Considering that seven out of ten kids get lost at some point in their lives, talking to them about this common (and traumatic) childhood event should be high on every parent’s to-do list.
The talk is sometimes difficult (especially if we’re repeating the misinformation we were given as kids like “find a police officer” which is usually impossible). So, to make it easier, here are the top 5 things your kids need to know now, should they get lost:
1. Know your parent’s name and phone number.
If you ask most kids under 3 what their parents names are, they’ll tell you, “Mama” or “Daddy.” That won’t cut it when a kind stranger is trying to get information out of a panicked kid. Ask them, tell them, and practice your names over and over so they remember them. Make learning your phone numbers easier by turning them into songs.
2. Stay close to your safe adult.
The rule is: if you can see them, they can see you. This goes a long way in preventing children getting lost.
3. If you get lost, stop where you are and yell.
Kids aren’t often allowed to really yell as loud as possible but this is exactly what they need to do. Let them practice this. Have them yell your name or “mom/dad” over and over. Let them know that being loud will help you hear where they are.
4. Look for a mom with kids and ask for help.
This is where it helps to know your name and phone number because you want that mom to try to call you. Why should they look for a mom with kids and not a dad with kids? We asked the same question of safety experts. It’s because statistically, this is the safest option. If the child is in a store, they can also ask a person at the cash register for help.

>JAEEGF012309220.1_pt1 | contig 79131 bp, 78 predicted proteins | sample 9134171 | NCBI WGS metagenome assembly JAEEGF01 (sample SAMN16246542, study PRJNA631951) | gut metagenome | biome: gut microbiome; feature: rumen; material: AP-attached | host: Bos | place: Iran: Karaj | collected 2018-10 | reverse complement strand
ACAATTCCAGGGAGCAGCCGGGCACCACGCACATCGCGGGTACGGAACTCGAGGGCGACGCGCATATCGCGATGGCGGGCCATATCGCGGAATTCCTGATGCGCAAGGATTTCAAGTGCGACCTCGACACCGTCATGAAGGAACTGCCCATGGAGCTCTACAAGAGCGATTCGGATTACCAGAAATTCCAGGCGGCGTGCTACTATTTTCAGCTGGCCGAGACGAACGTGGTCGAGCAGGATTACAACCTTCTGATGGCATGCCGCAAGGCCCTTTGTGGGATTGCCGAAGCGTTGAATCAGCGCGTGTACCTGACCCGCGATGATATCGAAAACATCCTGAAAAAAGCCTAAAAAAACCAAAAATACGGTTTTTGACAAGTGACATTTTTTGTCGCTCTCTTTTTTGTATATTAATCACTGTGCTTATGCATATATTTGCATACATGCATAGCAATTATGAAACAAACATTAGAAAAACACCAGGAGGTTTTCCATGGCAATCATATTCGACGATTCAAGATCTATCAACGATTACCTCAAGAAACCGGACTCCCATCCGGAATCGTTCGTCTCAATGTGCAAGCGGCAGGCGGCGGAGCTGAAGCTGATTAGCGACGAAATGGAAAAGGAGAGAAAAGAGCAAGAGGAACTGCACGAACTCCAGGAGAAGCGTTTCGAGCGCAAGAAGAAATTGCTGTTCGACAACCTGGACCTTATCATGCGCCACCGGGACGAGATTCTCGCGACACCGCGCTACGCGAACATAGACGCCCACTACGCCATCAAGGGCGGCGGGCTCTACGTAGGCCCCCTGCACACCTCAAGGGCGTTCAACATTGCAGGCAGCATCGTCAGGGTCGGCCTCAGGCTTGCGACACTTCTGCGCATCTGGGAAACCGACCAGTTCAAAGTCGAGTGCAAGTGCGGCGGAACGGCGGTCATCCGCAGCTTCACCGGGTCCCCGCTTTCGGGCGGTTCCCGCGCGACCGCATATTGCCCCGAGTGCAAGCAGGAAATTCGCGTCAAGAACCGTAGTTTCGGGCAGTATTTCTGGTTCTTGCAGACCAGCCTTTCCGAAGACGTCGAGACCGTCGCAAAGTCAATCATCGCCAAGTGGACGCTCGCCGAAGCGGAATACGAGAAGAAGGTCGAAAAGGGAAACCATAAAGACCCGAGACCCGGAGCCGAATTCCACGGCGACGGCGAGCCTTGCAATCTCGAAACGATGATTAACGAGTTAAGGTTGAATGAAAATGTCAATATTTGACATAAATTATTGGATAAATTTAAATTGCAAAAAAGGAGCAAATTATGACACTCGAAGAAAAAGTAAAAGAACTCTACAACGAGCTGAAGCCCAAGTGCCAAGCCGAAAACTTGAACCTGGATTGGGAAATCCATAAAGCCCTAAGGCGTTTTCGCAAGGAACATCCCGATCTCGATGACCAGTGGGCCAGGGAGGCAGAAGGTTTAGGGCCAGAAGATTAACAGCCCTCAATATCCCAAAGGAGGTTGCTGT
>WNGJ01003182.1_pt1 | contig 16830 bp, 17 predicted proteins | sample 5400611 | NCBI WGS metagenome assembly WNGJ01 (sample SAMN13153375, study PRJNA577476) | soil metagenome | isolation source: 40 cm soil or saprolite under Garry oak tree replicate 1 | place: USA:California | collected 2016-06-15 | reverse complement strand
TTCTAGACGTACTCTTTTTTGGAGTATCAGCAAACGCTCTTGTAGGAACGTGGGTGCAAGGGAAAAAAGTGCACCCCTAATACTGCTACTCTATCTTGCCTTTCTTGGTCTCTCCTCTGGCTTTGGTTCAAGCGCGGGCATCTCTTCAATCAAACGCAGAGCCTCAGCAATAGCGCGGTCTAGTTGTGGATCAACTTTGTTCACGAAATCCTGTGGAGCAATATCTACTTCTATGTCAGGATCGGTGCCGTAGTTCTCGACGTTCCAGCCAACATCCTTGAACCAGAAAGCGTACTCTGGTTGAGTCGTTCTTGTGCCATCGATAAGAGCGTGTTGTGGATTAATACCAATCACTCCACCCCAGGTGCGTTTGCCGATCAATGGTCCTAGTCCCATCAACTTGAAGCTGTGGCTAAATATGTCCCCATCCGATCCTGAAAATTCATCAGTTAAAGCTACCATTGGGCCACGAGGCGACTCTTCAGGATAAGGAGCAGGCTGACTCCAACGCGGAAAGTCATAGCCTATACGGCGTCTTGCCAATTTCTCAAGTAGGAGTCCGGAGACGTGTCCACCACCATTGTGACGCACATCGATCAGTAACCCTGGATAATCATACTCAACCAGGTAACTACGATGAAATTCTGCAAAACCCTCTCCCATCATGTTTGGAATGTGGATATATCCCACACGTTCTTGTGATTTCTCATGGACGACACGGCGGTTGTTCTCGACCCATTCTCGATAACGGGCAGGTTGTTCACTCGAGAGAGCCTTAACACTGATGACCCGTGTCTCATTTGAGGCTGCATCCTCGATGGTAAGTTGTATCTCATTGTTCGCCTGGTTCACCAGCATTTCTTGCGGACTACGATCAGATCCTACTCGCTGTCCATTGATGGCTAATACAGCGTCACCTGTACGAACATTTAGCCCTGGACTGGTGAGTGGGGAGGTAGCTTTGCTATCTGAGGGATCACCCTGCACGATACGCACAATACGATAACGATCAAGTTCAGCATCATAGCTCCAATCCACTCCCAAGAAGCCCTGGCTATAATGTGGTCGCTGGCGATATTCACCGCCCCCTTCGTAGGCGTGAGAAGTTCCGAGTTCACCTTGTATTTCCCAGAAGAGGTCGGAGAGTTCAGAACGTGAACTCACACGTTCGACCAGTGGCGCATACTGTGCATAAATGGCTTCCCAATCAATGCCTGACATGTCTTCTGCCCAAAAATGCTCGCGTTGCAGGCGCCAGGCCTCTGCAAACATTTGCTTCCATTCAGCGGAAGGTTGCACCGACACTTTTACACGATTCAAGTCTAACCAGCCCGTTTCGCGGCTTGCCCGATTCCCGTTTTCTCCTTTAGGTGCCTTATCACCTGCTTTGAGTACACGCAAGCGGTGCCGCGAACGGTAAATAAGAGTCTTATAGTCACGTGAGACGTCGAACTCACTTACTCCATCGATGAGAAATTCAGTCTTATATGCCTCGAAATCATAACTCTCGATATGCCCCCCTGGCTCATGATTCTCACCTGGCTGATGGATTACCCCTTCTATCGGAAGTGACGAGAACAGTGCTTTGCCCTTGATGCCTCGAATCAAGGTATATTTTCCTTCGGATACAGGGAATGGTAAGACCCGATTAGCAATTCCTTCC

5. Know that you will be found.
Being lost is a common childhood event and almost all the kids who go lost are found (and we won’t talk about the few who aren’t). Kids should be told: don’t hide because you’re scared. Don’t go searching the area. And certainly don’t leave the area (aka – don’t leave a store to wander the parking structure). Take a deep breath and remember your safety steps.
We know it isn’t easy to talk about these things, especially if your kids are already anxious. But talking about these things actually helps to ease the anxiety because you’re giving kids tools that will make them feel empowered in the situation rather than helpless.
And parents, should they get lost — as nerve-wracking as it is, please don’t yell at or punish your kids. Getting lost is traumatizing enough for them. And remember, these things rarely happen twice — especially if you’ve taught them these steps.
To help everyone learn these steps (and to encourage closeness and trust on the topic) check out The Mother Company’s book When Lyla Got Lost (and Found) — ideal for kids ages 2-6.